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The Ninth Circuit Just Ruled Coaches Can be Punished For Praying on a Football Field

The 9th Circuit Court of Appeals, arguably the most liberal and misguided federal court in the country, has issued a ruling that justifies the punishment of coaches for praying on public school football fields. The big reason? Because parents and teachers can see them doing so and therefore it's a violation not protected under the U.S. Constitution. More from Fox News

A Washington state high school football coach who was punished for taking a knee at the 50-yard line for a post-game prayer violated the U.S. Constitution, according to the U.S. 9th Circuit Court of Appeals.

A three-judge panel ruled the Bremerton School District was justified in suspending Coach Joe Kennedy after he took a knee and prayed silently at midfield after football games.

"When Kennedy kneeled and prayed on the fifty-yard line immediately after games while in view of students and parents, he spoke as a public employee, not as a private citizen, and his speech therefore was constitutionally unprotected," the 9th Circuit wrote.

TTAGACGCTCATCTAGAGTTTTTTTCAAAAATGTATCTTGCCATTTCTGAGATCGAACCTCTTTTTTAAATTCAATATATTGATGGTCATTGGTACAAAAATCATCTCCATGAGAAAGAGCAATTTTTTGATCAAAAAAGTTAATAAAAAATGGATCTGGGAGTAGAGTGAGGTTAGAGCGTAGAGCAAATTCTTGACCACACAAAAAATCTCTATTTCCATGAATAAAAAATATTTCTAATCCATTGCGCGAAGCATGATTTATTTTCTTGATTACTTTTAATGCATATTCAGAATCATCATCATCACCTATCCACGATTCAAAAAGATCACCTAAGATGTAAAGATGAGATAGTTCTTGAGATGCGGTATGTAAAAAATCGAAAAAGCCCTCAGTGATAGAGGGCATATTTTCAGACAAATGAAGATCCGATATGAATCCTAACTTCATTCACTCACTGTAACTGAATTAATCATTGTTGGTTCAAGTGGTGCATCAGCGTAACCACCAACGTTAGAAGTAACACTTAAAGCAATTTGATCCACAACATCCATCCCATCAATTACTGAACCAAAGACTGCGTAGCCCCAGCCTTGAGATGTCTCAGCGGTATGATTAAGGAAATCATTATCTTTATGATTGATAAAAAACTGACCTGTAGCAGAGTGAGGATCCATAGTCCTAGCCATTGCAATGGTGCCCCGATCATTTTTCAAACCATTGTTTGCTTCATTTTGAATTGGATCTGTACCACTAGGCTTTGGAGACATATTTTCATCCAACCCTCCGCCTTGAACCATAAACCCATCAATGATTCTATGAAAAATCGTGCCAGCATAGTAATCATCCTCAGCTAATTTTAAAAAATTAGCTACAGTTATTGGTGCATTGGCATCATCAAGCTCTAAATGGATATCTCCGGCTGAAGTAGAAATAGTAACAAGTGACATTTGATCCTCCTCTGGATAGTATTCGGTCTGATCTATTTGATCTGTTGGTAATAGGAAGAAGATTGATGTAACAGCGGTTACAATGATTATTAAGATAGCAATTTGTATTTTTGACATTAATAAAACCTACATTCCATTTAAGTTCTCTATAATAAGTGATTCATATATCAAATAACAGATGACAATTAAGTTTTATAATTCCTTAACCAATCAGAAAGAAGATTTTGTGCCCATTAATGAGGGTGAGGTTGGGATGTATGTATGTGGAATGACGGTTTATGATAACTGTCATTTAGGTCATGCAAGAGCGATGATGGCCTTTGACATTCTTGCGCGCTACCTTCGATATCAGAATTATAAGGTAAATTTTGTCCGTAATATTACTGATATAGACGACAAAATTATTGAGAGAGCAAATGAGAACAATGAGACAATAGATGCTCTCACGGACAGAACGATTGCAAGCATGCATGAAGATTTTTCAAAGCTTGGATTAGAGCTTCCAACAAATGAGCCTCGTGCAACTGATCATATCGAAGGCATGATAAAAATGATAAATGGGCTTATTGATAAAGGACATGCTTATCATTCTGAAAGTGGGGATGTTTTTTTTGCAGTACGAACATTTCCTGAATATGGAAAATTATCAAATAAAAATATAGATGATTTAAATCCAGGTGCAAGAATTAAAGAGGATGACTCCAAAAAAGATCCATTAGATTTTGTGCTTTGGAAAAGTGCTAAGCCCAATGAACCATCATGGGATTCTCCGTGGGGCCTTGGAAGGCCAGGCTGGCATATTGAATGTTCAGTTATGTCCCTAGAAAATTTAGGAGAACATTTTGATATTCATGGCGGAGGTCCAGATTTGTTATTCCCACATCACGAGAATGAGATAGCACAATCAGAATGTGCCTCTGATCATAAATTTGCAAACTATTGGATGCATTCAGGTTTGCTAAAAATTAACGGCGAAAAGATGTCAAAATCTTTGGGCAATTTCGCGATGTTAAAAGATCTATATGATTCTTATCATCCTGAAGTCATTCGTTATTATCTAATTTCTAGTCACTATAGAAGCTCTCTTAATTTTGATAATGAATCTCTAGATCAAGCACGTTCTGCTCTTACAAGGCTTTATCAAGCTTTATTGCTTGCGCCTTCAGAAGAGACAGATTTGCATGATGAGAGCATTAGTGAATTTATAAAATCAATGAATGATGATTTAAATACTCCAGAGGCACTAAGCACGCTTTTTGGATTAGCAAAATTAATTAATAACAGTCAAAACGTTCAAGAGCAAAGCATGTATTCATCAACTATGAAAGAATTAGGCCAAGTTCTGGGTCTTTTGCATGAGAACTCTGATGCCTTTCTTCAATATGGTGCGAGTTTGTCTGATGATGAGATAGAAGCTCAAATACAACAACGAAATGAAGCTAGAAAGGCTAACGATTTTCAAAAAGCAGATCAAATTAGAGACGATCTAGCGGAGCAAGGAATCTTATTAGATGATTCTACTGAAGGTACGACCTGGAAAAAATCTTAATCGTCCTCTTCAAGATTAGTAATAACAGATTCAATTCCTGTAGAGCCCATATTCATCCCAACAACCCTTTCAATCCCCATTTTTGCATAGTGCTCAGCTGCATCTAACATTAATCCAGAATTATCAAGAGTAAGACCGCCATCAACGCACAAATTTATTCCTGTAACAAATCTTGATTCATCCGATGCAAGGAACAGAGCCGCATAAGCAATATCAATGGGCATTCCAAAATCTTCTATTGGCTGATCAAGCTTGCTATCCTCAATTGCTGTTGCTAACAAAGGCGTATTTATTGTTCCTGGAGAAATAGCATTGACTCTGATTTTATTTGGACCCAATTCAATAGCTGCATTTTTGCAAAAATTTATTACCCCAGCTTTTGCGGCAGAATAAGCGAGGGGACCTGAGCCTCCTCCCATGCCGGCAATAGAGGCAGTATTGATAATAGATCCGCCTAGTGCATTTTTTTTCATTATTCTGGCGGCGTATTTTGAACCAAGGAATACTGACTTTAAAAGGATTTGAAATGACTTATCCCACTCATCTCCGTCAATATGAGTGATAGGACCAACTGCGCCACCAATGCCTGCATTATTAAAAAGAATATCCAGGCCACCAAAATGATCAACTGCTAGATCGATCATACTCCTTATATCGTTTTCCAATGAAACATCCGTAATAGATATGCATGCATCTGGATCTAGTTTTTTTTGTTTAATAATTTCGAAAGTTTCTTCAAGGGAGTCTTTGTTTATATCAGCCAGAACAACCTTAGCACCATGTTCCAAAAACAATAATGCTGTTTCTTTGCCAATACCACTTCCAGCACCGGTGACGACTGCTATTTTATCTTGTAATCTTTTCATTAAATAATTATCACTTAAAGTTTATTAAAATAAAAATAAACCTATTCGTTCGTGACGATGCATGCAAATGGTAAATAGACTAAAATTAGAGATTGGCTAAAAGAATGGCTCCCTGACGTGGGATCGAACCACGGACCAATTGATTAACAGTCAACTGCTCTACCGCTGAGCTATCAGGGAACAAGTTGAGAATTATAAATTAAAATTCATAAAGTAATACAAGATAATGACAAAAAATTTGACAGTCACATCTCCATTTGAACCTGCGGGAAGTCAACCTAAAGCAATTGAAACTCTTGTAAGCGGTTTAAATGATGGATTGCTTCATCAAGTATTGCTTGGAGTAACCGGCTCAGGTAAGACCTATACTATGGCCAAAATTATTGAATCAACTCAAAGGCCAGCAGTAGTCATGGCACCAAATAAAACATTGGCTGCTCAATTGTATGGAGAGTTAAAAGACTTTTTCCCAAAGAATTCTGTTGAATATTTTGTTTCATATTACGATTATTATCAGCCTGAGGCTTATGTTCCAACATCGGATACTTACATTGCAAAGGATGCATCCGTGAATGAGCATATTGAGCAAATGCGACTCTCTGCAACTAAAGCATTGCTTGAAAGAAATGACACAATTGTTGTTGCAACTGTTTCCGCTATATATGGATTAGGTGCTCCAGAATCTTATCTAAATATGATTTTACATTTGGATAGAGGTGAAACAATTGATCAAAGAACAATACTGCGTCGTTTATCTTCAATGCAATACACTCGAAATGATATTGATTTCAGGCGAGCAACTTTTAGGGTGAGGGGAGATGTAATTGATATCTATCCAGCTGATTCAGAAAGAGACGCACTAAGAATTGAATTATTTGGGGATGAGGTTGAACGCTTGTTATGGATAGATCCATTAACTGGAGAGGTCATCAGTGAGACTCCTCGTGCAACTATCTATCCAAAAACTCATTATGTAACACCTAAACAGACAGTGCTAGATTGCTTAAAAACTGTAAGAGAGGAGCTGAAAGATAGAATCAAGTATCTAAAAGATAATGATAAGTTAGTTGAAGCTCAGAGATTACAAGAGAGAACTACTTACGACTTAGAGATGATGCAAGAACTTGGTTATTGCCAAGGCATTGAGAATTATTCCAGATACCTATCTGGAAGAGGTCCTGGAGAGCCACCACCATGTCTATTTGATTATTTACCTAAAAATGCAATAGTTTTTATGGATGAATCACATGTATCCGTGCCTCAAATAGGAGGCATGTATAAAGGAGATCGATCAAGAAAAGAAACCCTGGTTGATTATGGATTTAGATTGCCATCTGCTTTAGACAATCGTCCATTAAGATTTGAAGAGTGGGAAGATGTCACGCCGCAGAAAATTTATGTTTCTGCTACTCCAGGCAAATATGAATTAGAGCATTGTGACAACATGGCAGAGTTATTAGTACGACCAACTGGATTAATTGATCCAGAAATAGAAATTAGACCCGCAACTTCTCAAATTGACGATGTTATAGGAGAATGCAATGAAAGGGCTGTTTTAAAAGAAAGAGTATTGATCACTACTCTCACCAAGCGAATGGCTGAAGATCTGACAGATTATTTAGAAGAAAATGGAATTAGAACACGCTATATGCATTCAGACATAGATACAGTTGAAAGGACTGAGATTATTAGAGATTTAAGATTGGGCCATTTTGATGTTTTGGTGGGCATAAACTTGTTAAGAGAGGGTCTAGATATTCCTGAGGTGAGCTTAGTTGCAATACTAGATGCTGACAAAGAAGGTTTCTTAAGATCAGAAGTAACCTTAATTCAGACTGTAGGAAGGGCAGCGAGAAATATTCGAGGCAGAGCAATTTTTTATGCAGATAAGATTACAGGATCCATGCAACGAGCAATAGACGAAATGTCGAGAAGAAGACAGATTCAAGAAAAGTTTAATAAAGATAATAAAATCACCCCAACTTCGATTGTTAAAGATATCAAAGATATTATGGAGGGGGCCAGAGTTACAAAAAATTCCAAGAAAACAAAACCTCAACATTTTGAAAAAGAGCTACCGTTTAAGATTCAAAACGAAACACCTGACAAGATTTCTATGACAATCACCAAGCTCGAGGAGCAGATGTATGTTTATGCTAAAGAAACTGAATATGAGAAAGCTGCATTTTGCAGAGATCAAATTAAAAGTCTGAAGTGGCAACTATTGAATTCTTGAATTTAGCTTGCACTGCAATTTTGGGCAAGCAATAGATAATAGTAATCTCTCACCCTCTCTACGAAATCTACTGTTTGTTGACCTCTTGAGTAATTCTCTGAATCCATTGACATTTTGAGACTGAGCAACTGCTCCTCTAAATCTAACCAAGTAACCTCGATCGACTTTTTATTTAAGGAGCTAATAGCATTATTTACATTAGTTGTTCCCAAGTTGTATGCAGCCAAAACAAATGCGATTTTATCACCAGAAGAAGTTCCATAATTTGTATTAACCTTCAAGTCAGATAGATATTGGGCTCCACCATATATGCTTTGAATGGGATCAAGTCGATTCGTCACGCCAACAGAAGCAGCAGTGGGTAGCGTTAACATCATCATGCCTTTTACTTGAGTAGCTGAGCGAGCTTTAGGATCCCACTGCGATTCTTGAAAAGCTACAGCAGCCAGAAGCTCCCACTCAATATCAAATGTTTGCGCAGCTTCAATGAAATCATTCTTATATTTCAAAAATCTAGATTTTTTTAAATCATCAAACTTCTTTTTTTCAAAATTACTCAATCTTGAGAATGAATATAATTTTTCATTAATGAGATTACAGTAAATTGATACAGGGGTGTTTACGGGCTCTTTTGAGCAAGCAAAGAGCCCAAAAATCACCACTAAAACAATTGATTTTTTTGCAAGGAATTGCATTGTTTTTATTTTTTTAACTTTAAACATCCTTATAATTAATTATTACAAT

Kennedy, who served as an assistant coach at Bremerton High School from 2008-2015, was ordered to refrain from bowing his head, taking a knee or doing anything that could be perceived as praying on public school property.

When Coach Kennedy prayed on the field, he did so voluntarily and never forced players to join him. His attorney responded to the ruling with the following statement. 

NFL tight end Benjamin Watson weighed in on the suspension of Kennedy when it happened back in 2015 and pointed out the hypocrisy in society when it comes to public prayer. 

Blaze host Lawrence B. Jones, who is a former football player and the son of a pastor, called the ruling disturbing. 

The good news here is that the 9th Circuit Court of Appeals gets overturned 80 percent of the time.

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